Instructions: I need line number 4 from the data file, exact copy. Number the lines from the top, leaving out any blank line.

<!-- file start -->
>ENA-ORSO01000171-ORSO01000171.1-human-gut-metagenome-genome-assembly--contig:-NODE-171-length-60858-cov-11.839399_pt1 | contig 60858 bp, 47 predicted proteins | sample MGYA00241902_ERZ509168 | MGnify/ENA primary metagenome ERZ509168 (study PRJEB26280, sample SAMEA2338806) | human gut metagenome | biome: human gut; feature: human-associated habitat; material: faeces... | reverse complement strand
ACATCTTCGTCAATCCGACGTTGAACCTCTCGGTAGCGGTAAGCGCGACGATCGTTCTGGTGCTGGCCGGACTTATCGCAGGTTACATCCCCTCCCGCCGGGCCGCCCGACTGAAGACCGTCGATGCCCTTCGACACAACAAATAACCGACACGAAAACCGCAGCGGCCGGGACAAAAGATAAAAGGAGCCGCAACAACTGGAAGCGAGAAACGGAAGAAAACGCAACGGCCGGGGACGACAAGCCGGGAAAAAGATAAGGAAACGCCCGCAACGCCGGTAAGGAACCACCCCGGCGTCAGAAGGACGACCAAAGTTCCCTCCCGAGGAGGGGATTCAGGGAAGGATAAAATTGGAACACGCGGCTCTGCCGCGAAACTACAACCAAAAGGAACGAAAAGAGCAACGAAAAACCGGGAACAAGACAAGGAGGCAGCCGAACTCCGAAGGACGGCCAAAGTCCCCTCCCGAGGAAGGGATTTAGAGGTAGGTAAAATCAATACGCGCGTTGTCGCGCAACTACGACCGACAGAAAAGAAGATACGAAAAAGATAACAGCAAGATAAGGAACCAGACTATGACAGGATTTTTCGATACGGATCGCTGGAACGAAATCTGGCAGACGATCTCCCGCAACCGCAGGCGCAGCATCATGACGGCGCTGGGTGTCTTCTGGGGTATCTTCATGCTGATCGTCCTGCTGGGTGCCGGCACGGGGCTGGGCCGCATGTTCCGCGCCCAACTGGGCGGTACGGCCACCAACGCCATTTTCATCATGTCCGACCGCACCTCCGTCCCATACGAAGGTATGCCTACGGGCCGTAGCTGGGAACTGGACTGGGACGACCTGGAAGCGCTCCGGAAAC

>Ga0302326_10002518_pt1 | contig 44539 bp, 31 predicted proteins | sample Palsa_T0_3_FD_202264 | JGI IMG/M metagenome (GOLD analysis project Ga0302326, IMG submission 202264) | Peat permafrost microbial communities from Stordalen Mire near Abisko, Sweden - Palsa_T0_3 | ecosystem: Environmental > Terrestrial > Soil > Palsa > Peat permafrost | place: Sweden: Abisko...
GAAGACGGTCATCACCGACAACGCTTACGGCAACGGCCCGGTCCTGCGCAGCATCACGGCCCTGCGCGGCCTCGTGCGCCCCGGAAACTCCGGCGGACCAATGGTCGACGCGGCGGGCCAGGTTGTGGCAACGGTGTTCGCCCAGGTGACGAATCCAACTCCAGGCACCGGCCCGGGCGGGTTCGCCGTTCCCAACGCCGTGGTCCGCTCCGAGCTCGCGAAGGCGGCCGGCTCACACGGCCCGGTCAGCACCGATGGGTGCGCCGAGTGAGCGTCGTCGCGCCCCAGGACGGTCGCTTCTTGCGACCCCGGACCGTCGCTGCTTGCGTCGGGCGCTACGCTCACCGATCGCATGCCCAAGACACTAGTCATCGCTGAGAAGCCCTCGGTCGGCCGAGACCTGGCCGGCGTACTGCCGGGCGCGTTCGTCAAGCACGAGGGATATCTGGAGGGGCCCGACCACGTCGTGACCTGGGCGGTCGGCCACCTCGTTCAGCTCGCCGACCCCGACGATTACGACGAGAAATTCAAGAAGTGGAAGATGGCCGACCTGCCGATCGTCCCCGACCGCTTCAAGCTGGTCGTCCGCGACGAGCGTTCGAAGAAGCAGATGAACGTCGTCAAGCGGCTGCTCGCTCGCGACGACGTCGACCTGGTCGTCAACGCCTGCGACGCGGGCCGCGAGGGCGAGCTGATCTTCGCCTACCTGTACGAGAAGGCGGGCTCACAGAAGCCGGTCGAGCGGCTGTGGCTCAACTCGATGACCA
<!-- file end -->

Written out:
GAAGACGGTCATCACCGACAACGCTTACGGCAACGGCCCGGTCCTGCGCAGCATCACGGCCCTGCGCGGCCTCGTGCGCCCCGGAAACTCCGGCGGACCAATGGTCGACGCGGCGGGCCAGGTTGTGGCAACGGTGTTCGCCCAGGTGACGAATCCAACTCCAGGCACCGGCCCGGGCGGGTTCGCCGTTCCCAACGCCGTGGTCCGCTCCGAGCTCGCGAAGGCGGCCGGCTCACACGGCCCGGTCAGCACCGATGGGTGCGCCGAGTGAGCGTCGTCGCGCCCCAGGACGGTCGCTTCTTGCGACCCCGGACCGTCGCTGCTTGCGTCGGGCGCTACGCTCACCGATCGCATGCCCAAGACACTAGTCATCGCTGAGAAGCCCTCGGTCGGCCGAGACCTGGCCGGCGTACTGCCGGGCGCGTTCGTCAAGCACGAGGGATATCTGGAGGGGCCCGACCACGTCGTGACCTGGGCGGTCGGCCACCTCGTTCAGCTCGCCGACCCCGACGATTACGACGAGAAATTCAAGAAGTGGAAGATGGCCGACCTGCCGATCGTCCCCGACCGCTTCAAGCTGGTCGTCCGCGACGAGCGTTCGAAGAAGCAGATGAACGTCGTCAAGCGGCTGCTCGCTCGCGACGACGTCGACCTGGTCGTCAACGCCTGCGACGCGGGCCGCGAGGGCGAGCTGATCTTCGCCTACCTGTACGAGAAGGCGGGCTCACAGAAGCCGGTCGAGCGGCTGTGGCTCAACTCGATGACCA